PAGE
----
Australia is currently hosting the biennial Talisman Sabre military exercises. These exercises are the largest combined training activity between the Australian Defense Force and the United States military, but over the past two decades have incorporated other invited participants. The tenth iteration, which runs from July 22 to August 4, is the largest in terms of the number of participating partners. The exercise is a demonstration of how seriously Australia – and many other countries – are taking Indo-Pacific security.
The current exercises involve more than 30,000 military personnel from 13 countries. The list of participants gives an indication of how Australia is seeking to network its global partnerships and build itself greater cooperative reach. Each of the regions Australia considers of vital importance to its interests have strong representation, either as full participants or as observers.
Alongside Australia’s close relationship with New Zealand, three Pacific Island countries that have militaries – Papua New Guinea, Fiji, and Tonga – are also full participants in the exercise. Given Australia’s status as the hegemonic power in the South Pacific, and how it sees this role as vital to both its own and regional security, maintaining intimate links with these Pacific forces is of great importance. Elevating these militaries alongside those of major global military actors also provides a sense of respect, and a recognition of the contributions they are able to make to global security. This is something Fiji especially takes seriously with its peacekeeper operations.
While Australia’s alliance with the U.S remains the central pillar of its defense strategy, it is arguable that Canberra’s relationship with Indonesia is its most important. A close and trusting relationship between Australia and Indonesia provides Canberra with greater assurances with its northern maritime approaches, as well as broader habits of cooperation with security concerns in the South China Sea and the northeast Indian Ocean. Having previously been invited as an observer to Talisman Sabre, Jakarta is now a full participant in this year’s iteration of the exercises – an advancement in the security relationship that moves the two neighbors closer to achieving this critical objective.
The broader Southeast Asian region is represented by the Philippines, Singapore, and Thailand as observers. The Philippines is a country with which Australia has quietly built greater security cooperation, and Australia is the only country aside from the U.S. that the Philippines has a Visiting Forces Agreement with. Australia recently participated in Exercise Balikatan, the annual training exercises conducted between the Philippines and the United States. Given the Philippines’s strategic location in the South China Sea and closeness to Taiwan, it is a vital player in maintaining regional stability.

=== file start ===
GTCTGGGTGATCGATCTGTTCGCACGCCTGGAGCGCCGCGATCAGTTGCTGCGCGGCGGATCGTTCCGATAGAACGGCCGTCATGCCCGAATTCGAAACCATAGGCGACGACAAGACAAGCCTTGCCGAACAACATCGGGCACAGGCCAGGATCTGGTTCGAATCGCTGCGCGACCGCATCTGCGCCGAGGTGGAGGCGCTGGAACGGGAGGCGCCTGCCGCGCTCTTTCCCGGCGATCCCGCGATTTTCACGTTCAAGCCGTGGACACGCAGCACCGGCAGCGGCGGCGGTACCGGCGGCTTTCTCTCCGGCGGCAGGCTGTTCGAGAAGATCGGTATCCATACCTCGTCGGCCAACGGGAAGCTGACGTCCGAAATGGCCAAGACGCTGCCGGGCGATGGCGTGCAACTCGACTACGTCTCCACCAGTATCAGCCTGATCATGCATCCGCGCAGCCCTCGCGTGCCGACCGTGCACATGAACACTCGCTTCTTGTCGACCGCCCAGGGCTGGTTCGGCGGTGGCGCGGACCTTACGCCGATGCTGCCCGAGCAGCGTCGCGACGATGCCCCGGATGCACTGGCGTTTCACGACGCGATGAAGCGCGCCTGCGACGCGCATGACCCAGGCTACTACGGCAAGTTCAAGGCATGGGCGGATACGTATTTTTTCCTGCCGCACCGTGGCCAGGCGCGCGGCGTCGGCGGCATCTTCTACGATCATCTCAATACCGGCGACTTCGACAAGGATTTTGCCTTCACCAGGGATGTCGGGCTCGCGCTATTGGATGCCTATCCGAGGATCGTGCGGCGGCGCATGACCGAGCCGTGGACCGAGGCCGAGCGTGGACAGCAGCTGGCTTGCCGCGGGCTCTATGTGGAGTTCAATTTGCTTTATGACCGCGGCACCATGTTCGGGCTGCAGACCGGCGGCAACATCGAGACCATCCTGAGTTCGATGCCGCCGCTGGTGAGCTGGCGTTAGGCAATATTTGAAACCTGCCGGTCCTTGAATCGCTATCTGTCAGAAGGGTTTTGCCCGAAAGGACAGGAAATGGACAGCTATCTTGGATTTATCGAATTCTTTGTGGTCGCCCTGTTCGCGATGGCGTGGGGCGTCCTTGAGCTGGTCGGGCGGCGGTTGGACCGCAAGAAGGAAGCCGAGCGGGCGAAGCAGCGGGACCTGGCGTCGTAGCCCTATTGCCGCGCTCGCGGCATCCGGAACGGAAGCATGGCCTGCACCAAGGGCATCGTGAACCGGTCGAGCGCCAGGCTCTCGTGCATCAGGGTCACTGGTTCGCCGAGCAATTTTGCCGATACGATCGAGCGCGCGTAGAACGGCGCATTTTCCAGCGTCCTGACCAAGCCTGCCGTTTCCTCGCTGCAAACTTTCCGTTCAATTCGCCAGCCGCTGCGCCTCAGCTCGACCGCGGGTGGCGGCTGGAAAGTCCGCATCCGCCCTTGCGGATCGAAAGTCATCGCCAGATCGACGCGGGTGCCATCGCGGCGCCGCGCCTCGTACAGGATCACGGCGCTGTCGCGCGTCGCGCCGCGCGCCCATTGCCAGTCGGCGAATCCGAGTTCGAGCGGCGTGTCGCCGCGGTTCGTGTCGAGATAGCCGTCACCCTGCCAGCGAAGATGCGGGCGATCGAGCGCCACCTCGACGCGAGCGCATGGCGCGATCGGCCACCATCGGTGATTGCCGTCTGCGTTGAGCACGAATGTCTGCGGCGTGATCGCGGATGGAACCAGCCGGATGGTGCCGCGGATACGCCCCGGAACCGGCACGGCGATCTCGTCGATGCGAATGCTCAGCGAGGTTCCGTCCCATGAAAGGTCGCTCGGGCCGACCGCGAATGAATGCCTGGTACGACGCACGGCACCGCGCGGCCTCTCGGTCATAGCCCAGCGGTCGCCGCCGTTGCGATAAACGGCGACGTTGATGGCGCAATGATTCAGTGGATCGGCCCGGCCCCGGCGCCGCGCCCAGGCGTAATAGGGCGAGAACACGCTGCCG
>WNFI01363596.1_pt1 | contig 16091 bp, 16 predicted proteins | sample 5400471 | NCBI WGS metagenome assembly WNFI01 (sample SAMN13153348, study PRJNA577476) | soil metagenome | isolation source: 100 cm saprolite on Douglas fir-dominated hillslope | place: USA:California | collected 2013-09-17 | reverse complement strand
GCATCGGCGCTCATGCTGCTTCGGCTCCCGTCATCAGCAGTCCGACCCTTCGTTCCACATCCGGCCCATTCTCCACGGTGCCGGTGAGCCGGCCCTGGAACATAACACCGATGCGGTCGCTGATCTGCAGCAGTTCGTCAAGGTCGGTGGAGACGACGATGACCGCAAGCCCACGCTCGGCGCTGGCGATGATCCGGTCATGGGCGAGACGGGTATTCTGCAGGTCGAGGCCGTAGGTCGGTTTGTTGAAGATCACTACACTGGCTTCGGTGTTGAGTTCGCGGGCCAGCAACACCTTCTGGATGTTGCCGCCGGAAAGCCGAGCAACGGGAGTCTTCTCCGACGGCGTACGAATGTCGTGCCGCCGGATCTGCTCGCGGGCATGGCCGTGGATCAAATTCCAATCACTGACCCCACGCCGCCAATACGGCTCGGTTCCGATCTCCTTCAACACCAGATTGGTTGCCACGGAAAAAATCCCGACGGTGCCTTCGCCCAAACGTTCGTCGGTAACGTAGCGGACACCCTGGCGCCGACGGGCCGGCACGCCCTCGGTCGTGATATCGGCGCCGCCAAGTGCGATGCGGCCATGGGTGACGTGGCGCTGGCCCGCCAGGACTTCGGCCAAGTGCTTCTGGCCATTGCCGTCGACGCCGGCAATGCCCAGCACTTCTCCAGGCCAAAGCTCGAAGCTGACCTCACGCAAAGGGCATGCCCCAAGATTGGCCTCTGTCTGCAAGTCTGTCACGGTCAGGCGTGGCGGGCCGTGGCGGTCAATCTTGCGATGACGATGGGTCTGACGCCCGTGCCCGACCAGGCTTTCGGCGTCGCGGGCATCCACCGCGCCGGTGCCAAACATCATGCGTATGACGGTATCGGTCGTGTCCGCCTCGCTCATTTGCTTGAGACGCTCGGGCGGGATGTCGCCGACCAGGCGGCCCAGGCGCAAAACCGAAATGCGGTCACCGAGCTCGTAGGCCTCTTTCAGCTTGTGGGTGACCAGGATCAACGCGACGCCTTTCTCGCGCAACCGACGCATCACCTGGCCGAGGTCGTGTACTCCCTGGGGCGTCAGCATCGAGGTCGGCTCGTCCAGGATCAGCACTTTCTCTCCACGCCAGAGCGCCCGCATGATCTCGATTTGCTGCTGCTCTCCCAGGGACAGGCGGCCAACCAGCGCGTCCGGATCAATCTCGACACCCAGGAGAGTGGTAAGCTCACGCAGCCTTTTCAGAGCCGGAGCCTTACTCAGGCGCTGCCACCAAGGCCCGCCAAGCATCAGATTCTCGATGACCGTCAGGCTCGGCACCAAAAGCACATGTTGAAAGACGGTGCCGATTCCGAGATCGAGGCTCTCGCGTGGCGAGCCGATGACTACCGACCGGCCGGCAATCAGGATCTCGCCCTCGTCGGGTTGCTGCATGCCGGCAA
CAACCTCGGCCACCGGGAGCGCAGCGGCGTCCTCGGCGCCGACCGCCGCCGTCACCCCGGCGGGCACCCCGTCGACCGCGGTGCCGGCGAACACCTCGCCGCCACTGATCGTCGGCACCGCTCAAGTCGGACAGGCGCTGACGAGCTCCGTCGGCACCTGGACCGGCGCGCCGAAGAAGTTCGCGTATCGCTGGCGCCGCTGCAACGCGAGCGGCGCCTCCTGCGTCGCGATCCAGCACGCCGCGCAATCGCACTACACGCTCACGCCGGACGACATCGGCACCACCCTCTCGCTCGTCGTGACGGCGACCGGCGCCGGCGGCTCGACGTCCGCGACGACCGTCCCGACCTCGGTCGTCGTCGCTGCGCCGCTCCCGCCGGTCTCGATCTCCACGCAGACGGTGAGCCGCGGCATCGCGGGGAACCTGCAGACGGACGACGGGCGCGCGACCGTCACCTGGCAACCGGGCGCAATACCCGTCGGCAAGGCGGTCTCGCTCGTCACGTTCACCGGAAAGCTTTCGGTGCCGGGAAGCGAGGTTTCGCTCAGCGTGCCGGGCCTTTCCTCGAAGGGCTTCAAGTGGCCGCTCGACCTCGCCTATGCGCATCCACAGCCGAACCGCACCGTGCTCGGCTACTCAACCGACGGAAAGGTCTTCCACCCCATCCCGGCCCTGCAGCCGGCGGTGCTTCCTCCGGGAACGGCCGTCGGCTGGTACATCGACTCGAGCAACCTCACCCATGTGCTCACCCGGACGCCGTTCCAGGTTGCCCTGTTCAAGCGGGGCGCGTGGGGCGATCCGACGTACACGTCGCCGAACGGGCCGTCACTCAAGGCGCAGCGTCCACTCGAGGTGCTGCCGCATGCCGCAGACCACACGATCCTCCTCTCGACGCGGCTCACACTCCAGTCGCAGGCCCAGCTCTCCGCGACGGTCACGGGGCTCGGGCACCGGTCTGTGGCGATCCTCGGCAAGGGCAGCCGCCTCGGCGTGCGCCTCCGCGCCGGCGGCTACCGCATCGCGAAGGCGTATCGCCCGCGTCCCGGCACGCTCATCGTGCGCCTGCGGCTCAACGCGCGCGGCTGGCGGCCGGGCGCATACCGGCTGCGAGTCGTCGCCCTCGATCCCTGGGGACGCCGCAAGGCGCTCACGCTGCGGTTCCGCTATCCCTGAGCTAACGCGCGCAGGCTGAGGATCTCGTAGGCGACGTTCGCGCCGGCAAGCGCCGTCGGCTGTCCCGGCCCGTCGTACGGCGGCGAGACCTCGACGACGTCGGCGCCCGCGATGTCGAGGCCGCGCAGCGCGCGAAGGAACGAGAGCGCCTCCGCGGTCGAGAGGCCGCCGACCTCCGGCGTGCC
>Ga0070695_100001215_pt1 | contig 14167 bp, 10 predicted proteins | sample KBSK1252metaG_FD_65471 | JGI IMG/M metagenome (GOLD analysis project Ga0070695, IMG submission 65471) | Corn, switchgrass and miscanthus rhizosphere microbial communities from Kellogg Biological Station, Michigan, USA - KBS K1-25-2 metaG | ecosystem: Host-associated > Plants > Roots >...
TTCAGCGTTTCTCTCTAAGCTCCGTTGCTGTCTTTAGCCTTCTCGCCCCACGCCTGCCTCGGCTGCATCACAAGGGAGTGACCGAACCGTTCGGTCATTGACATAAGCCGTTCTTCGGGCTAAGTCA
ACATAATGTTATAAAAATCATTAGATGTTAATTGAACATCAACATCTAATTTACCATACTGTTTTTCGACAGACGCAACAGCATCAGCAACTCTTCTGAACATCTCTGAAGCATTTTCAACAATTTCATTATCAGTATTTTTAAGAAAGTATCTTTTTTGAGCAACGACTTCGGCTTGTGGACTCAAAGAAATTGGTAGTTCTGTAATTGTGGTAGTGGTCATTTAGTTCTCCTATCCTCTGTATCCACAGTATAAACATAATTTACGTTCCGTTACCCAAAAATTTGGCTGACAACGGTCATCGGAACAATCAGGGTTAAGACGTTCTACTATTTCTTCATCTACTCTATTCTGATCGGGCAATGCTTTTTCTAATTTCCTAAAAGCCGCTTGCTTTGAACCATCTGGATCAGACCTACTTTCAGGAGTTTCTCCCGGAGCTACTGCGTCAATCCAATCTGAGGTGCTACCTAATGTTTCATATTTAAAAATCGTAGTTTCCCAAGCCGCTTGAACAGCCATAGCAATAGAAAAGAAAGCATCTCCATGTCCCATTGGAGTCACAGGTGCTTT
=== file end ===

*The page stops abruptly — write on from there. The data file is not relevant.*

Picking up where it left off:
Closer security cooperation between Japan and South Korea is an essential element of Indo-Pacific security, and the participation of both countries in the Talisman Sabre exercise is a positive sign that the two countries are able to work together with broader security concerns in mind. The two countries have recently agreed to speed up talks to resolve outstanding disputes, something that would be welcomed in Canberra.
Japan and Australia have become each other’s closest security partners outside their respective relationships with the United States. Japan’s Ground Self-Defense Forces used the opportunity of the open space that Australia provides to test some of its new artillery. The bilateral security relationship between Australia and South Korea has also flourished in recent years, but Australia’s recent Defense Strategic Review refocused its procurement needs toward the maritime domain, meaning South Korean contractor Hanwha may not be supplying as large a number of Australia’s new armored troop carriers, with the requirement revised down from 450 to 129.
Hanwha will be in competition with German defense manufacturer Rheinmetall to bid for this revised contract. However, the German firm may be in the box seat after Australia and Germany recently came to agreement on Rheinmetall’s Australian operations being assigned to build 100 new Boxer armored fighting vehicles for the Germany military. The agreement augments Germany’s participation in the Talisman Sabre exercises for the first time. With Berlin beginning to normalize itself as a security actor and setting its attention toward the Indo-Pacific (notwithstanding Europe’s current security problems).
This pivot toward the Indo-Pacific is a recognition from Europe that Russia’s current belligerence is a short-term problem and the world’s center of gravity is now firmly in Asia. As a Pacific power, France is a regular participant in Australia’s military exercises, and despite its self-inflicted wounds, the United Kingdom still harbors ambitions of being a major global power whose presence is required at Talisman Sabre. Its recent signing of the Comprehensive and Progressive Agreement for Trans-Pacific Partnership gives an indication that it sees the Indo-Pacific as a theater within which it needs to enhance its presence.
Australia’s ability to attract major military actors from North America, North Asia, Europe, Southeast Asia, and the Pacific is testament to Canberra’s diplomatic capabilities. Talisman Sabre’s ability to attract the interest of China is also an indication of its weight. In order to enhance this weight the priority for Australia in forthcoming years will be to move India from observer status to a full participant. It may be too ambitious for Australia to see itself as a strategic organizer in the vein of former Japanese Prime Minister Abe Shinzo, but Talisman Sabre burnishes Canberra’s credentials as a creative middle power with significant cooperative reach.